Competitiveness / Macroeconomic Indicators, Economic Growth

This section feature research, opinion and progress reports on how the Czech Republic compares to other EU countries economically. It includes analysis of international rankings such as the WEF and World Bank.

Spotlight issue

29th September 2016 / Competitiveness / Macroeconomic Indicators, Economic Growth


WEF Global Competitiveness Index: Czech Republic remains 31st most competitive economy, should improve skills of future workforce

The Czech Republic ranks 31st in the Global Competitiveness Report 2016–2017 ranking, the same result as in the 2015-2016 ranking (although the country's scores were 4.72 and 4.69 in 2016 and 2015, respectively). The report assesses the competitiveness landscape of 138 economies, providing insight into the drivers of their productivity and prosperity.
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5th February 2018 / Competitiveness / Macroeconomic Indicators, Economic Growth


WEF 2018 Inclusive Development Index: Czech Republic ranks 15th, is among economies that have done well at making their growth processes more inclusive, sustainable

The report highlights a key finding that relatively strong GDP growth cannot in and of itself be relied on to generate inclusive socioeconomic progress and broad-based improvement in living standards. The Czech Republic is among economies that have done well at making their growth processes more inclusive and sustainable.
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19th January 2018 / Competitiveness / Macroeconomic Indicators, Economic Growth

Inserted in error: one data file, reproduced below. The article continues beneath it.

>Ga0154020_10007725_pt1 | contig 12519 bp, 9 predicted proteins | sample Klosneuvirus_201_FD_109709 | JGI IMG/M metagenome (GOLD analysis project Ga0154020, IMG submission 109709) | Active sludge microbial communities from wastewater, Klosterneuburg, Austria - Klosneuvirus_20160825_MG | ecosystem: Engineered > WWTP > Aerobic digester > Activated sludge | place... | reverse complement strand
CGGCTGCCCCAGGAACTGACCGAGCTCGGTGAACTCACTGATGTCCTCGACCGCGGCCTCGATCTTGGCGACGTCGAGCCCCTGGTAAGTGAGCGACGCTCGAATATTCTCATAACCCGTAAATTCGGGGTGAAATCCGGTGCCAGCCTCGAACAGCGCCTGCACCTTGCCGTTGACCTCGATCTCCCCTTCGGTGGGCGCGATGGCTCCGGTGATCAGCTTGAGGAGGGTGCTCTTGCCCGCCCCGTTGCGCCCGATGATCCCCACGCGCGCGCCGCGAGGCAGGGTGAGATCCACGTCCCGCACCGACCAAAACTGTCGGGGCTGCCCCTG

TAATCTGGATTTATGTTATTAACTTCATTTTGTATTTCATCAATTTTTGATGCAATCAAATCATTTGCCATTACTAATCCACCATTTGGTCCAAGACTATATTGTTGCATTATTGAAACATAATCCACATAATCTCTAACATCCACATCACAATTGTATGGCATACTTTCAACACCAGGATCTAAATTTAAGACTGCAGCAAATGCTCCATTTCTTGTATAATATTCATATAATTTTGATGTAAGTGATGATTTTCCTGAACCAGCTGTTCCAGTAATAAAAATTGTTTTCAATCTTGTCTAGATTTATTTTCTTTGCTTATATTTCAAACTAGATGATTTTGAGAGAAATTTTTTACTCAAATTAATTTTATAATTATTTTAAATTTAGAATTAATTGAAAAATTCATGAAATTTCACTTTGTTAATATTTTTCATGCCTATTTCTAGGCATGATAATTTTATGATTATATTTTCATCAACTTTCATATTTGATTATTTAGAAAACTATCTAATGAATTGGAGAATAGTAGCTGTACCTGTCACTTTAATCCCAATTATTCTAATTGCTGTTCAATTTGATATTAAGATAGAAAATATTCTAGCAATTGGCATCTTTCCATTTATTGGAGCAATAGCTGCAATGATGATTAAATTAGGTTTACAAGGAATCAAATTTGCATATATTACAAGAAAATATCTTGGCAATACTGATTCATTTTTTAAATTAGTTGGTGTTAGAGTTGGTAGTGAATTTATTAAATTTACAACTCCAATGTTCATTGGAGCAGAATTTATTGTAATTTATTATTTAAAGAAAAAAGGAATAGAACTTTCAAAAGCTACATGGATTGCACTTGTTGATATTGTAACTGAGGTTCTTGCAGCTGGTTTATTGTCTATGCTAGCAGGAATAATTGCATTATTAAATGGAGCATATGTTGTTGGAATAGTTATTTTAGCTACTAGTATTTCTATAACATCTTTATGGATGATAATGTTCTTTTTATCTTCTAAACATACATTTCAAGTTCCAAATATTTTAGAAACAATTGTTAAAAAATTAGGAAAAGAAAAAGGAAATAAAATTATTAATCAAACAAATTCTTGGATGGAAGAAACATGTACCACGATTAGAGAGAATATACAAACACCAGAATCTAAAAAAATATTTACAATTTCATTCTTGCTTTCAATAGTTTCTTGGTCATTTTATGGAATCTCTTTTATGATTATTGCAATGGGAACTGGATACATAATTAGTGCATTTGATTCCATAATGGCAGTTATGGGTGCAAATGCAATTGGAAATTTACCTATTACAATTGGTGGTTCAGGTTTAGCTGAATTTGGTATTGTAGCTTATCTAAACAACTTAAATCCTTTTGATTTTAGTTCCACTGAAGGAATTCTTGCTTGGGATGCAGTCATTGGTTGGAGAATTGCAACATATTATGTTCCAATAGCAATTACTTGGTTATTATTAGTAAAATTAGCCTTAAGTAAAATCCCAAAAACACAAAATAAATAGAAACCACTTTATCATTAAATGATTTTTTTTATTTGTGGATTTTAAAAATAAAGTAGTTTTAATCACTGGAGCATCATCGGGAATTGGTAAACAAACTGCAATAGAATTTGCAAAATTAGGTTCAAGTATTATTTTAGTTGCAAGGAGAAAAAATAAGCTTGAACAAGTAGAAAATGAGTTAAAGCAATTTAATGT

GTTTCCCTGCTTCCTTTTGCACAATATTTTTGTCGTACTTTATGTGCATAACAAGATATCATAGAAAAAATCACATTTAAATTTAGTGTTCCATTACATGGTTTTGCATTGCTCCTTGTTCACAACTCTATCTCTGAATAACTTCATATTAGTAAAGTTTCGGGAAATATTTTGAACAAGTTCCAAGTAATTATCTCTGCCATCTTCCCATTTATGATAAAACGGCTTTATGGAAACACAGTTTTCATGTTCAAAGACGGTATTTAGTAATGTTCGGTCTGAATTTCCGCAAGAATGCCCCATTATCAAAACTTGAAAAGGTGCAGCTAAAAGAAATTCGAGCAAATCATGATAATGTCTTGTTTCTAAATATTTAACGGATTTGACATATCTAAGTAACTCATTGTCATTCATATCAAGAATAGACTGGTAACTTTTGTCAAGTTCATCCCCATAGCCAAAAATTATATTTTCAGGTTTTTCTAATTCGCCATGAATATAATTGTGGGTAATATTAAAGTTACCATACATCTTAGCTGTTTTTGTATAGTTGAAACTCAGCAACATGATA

Prague.tv/CSU/Eurostat: Prague is the 6th most developed region in the EU

“Prague looks very good in terms of its economic performance. It has maintained this position for a long time and is basically at the level of London,” ČSÚ Vice-President Marek Rojíček said in a press release, Prague.tv writes.
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1st December 2017 / Competitiveness / Macroeconomic Indicators, Economic Growth


Aspen Institute Central Europe: The Shape of Central Europe - study

The convergence of the V4 region to western levels of income has been rather unremarkable to date, mostly owing to the lackluster performance of the Czech Republic and Hungary since the global financial crisis. By contrast, Poland and Slovakia are emerging as regional convergence champions. Despite these interesting differences, the overall results – also manifested in low wage levels – are a disappointment, authors of the study The Shape of Central Europe published by the Aspen Institute Central Europe says.
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Members of the American Chamber of Commerce in the Czech Republic